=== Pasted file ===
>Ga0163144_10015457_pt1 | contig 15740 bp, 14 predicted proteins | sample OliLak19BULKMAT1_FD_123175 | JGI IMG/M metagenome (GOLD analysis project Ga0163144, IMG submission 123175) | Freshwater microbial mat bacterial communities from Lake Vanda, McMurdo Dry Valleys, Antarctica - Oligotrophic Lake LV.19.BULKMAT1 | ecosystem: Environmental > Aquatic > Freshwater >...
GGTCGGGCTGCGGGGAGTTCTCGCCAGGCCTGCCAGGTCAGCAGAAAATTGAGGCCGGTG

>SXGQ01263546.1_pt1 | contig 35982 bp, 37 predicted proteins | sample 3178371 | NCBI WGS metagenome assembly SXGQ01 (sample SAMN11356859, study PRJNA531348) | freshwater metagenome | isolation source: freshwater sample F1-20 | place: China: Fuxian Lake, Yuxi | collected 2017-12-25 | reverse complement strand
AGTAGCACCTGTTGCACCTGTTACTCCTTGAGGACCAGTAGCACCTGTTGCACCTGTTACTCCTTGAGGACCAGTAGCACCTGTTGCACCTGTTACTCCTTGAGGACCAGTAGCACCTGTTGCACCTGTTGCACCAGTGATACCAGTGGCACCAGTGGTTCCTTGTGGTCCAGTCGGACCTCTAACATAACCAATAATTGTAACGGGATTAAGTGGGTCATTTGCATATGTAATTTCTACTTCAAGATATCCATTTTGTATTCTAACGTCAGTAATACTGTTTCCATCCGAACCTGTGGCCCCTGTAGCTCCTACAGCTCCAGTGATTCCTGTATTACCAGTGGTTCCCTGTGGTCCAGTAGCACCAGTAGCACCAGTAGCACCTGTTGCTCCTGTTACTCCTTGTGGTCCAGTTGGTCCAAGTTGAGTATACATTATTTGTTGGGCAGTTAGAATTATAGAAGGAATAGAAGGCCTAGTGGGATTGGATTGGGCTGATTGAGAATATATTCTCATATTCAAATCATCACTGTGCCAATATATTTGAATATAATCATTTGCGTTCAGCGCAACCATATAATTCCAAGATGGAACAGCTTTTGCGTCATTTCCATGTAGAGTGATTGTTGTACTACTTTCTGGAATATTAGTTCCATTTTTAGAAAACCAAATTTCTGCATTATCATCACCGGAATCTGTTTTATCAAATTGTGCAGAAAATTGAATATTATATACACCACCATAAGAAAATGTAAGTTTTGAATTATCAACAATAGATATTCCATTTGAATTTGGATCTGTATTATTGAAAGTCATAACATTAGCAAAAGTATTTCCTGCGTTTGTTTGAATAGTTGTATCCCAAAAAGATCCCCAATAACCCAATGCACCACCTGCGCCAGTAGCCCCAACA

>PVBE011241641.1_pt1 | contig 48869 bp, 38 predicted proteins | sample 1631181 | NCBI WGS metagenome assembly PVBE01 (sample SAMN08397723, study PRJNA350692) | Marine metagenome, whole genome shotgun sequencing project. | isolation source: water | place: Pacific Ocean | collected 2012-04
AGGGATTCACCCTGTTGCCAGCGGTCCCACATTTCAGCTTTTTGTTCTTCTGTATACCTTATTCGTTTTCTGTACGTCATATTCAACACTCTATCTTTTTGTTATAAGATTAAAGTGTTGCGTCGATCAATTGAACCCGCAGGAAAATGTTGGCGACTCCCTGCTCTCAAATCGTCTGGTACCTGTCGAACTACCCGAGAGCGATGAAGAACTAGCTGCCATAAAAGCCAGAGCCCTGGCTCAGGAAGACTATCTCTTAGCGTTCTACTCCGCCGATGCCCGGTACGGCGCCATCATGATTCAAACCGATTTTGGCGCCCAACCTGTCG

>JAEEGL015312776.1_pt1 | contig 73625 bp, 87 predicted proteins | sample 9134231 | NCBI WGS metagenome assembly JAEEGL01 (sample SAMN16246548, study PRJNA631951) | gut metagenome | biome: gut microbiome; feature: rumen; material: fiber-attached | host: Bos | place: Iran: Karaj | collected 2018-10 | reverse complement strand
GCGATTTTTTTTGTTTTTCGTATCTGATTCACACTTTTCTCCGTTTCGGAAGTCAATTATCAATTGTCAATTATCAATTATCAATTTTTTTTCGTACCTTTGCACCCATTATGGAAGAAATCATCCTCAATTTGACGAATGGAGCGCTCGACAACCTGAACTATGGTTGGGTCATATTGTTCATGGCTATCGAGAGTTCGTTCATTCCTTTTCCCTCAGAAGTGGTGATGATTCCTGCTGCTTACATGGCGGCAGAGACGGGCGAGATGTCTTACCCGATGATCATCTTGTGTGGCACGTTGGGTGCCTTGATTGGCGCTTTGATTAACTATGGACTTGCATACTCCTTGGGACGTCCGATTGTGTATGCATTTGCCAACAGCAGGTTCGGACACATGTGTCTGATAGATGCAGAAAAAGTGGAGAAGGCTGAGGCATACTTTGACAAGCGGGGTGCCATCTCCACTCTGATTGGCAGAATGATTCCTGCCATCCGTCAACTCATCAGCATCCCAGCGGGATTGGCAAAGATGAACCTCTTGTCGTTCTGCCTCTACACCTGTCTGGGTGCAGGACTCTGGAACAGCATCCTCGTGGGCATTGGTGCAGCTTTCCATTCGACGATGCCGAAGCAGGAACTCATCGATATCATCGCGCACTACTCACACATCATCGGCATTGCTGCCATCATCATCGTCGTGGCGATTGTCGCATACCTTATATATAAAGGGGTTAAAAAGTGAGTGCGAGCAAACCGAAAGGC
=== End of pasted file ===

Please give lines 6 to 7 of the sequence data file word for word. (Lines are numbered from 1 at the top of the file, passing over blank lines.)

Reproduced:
AGGGATTCACCCTGTTGCCAGCGGTCCCACATTTCAGCTTTTTGTTCTTCTGTATACCTTATTCGTTTTCTGTACGTCATATTCAACACTCTATCTTTTTGTTATAAGATTAAAGTGTTGCGTCGATCAATTGAACCCGCAGGAAAATGTTGGCGACTCCCTGCTCTCAAATCGTCTGGTACCTGTCGAACTACCCGAGAGCGATGAAGAACTAGCTGCCATAAAAGCCAGAGCCCTGGCTCAGGAAGACTATCTCTTAGCGTTCTACTCCGCCGATGCCCGGTACGGCGCCATCATGATTCAAACCGATTTTGGCGCCCAACCTGTCG

>JAEEGL015312776.1_pt1 | contig 73625 bp, 87 predicted proteins | sample 9134231 | NCBI WGS metagenome assembly JAEEGL01 (sample SAMN16246548, study PRJNA631951) | gut metagenome | biome: gut microbiome; feature: rumen; material: fiber-attached | host: Bos | place: Iran: Karaj | collected 2018-10 | reverse complement strand